Tube Radio - The Moscow Square

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Growing up in West Texas I was often referred to as a square. Somehow that moniker didn't offend me since I knew from early efforts at building stuff like pigeon lofts, hawk houses and the like that making something square was, in fact, damned hard to do. Being able to do so was, to me then, kind of a crown of achievement.

So when it came time to build a square version of the old Moscow design I flew into the prospect with great fervor (that means 'with great heat' as my 13 year old son just told me) All that schooling he's getting is paying off already! Besides, those giant triangular variable caps have become impossible to find and I'm finding that the square result is much more pleasing to look at even those caps are getting rather difficult to find as well.

Dave Schmarder taught me how to handle the very large 800pF value of this monster square variable capacitor by placing fixed capacitors in series in the circuit going to the grid leak. The radio also employs a 1000pF electrolytic capacitor between the stepped down voltage and ground to help control noise on his advice. Dave also recommended using a 27mH choke collared by two 500pf capacitors to ground to remove remaining radio signals prior to the headphones. All of these instructions have proven to be well worth the humongous consulting fee that was extorted.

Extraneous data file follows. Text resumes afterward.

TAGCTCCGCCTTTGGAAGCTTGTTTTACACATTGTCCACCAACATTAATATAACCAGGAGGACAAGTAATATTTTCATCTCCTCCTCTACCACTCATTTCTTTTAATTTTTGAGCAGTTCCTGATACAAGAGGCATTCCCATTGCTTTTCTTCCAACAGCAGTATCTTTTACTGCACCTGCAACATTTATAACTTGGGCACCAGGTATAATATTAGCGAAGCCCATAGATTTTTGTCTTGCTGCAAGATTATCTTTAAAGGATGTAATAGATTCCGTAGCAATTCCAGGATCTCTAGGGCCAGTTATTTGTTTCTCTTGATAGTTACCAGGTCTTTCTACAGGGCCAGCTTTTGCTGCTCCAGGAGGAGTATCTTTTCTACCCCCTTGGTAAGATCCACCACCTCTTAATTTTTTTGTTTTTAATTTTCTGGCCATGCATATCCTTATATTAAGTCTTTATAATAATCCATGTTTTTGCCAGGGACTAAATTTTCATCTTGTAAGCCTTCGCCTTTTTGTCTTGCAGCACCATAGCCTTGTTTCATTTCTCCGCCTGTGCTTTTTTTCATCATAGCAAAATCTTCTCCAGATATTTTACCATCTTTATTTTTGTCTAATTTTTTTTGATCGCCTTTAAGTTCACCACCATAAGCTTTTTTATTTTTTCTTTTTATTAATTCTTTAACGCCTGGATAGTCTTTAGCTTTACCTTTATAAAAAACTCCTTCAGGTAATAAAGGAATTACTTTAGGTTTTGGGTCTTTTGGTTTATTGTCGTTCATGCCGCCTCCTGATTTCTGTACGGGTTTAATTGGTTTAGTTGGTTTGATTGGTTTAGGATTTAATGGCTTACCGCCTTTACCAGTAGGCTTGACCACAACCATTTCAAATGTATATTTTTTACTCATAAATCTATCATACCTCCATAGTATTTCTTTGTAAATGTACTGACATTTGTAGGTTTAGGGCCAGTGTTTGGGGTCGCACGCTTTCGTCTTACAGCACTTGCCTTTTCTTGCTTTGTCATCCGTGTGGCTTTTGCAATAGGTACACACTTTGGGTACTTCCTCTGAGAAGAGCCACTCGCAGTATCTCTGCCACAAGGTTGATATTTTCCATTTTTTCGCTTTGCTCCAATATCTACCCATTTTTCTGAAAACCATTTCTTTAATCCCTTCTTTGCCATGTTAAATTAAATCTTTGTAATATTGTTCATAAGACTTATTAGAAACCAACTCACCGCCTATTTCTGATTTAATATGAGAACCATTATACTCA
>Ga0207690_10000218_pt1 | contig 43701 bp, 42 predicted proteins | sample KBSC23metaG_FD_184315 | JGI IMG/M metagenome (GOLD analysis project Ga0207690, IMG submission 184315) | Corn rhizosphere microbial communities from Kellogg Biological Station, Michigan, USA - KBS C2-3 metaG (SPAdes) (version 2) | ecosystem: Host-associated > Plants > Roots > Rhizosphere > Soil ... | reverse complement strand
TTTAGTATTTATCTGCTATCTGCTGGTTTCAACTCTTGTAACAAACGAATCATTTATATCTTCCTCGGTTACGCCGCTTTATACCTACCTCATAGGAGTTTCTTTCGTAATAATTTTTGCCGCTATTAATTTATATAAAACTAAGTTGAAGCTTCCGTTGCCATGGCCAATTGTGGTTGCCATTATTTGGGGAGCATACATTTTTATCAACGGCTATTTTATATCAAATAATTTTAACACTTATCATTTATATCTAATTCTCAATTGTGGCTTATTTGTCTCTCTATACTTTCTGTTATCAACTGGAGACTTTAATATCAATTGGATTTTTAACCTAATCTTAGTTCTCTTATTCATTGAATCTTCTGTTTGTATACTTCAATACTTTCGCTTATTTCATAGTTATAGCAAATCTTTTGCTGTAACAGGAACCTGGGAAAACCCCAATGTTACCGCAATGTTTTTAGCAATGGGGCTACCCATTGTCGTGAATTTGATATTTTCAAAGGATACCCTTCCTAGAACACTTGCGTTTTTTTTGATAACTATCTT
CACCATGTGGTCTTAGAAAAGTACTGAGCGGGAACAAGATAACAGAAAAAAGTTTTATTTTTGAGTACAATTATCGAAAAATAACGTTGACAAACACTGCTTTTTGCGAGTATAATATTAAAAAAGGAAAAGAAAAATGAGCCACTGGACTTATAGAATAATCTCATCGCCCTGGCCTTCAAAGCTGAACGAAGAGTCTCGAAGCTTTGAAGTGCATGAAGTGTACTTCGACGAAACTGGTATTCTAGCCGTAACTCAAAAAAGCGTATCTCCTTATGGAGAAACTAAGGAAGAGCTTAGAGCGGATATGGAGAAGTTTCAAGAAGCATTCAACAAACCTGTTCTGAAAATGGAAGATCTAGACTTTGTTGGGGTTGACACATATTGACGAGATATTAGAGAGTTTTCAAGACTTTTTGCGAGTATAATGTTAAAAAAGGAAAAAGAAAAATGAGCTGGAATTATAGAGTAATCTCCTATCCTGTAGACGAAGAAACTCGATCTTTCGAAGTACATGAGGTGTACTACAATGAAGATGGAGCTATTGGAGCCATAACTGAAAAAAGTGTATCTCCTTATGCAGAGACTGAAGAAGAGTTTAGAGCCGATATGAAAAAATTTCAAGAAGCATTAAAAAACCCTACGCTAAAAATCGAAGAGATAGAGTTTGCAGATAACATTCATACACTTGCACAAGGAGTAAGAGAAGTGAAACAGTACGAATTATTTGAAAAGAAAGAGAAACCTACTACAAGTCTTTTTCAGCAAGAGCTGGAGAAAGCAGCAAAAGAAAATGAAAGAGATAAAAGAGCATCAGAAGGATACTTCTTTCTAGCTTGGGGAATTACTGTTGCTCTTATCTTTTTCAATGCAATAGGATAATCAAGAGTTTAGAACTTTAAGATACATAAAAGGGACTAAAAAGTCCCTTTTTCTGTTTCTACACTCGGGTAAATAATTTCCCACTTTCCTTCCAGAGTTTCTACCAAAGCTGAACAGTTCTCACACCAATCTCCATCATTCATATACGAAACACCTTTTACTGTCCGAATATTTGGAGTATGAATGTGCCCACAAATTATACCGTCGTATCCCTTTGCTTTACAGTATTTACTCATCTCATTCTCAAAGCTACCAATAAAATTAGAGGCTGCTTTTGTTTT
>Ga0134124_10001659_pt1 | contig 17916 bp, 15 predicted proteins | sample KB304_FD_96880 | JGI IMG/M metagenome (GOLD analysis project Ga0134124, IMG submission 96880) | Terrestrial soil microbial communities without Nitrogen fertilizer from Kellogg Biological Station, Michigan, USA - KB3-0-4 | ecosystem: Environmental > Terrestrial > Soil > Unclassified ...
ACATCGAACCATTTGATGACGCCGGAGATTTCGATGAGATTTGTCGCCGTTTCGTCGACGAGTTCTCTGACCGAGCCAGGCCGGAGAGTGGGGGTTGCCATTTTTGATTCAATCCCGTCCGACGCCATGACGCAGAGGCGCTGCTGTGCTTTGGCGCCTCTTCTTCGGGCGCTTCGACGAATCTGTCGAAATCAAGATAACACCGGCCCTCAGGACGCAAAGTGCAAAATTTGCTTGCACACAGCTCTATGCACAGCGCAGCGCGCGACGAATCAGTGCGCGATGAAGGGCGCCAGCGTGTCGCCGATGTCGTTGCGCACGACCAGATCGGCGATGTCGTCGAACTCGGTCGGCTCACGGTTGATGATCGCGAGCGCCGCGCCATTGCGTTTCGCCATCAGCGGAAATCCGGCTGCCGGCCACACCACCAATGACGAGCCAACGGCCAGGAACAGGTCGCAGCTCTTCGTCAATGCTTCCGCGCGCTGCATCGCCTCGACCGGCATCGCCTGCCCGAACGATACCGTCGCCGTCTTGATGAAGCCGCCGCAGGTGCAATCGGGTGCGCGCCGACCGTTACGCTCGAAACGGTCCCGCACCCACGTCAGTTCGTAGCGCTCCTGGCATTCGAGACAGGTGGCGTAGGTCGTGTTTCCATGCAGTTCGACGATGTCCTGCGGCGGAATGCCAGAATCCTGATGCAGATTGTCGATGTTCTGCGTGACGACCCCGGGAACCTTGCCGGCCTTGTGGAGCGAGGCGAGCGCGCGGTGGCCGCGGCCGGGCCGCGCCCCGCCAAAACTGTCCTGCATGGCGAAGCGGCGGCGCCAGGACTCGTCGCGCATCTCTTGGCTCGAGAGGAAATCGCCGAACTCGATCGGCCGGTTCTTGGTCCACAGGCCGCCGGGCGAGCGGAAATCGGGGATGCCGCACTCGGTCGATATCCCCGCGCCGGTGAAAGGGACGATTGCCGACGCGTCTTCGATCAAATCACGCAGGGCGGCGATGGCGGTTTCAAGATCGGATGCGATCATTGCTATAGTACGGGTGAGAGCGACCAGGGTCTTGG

The set operates with a VT136 tube and a 12 vdc wall wart for power which eliminates the need for multiple voltages, pesky batteries and dangerous voltages and currents. Even a child can play with it until, of course, curious hands turn to destructive hands and feet!

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I live 65 miles from the nearest transmitter and yet I receive 11 stations using a 55' antenna that is only 9 feet off the ground. Initially I had strung a very long antenna 330' long 19 feet off the ground but my radios had unbelievable static and noise - 1000pF capacitor or not. I had the antenna exorcised by a leading exorcist but to no avail. Then my brilliant kid suggested that perhaps those high power lines strung 2 feet above the antenna wire might be the problem. Did I detect insolence? His doctors say he should mend quite nicely!

Both the main coil and the tickler coil are wound on a 4" diameter plexiglass tube that has 1/8" walls using .031" diameter wire. The main coil is measured at 243µH and the tickler comes in at 9µH which creates just the right amount of regeneration controlled by a 5kohm pot. A very special knob for regeneration control was machined of solid brass to match the plate cap and has provided a certain continuity for the set.

The Moscow Square also sports a 2" thick slab of Padauk wood as a base rather than the standard 3/4". It is very costly but the resulting appearance is more than worth the outlay. I also developed a new process of projecting the tube up away from the upper plate with brass stilt-like tubes that create a very striking majesty that all commissars tend to revere. Even the Moscow style onion cap was machined with additional height that compliments the spiring qualities favored in the Red Square. (I may be 'square' but I'm definitely NOT red so any of you neo-McCarthy types can just forget it!)

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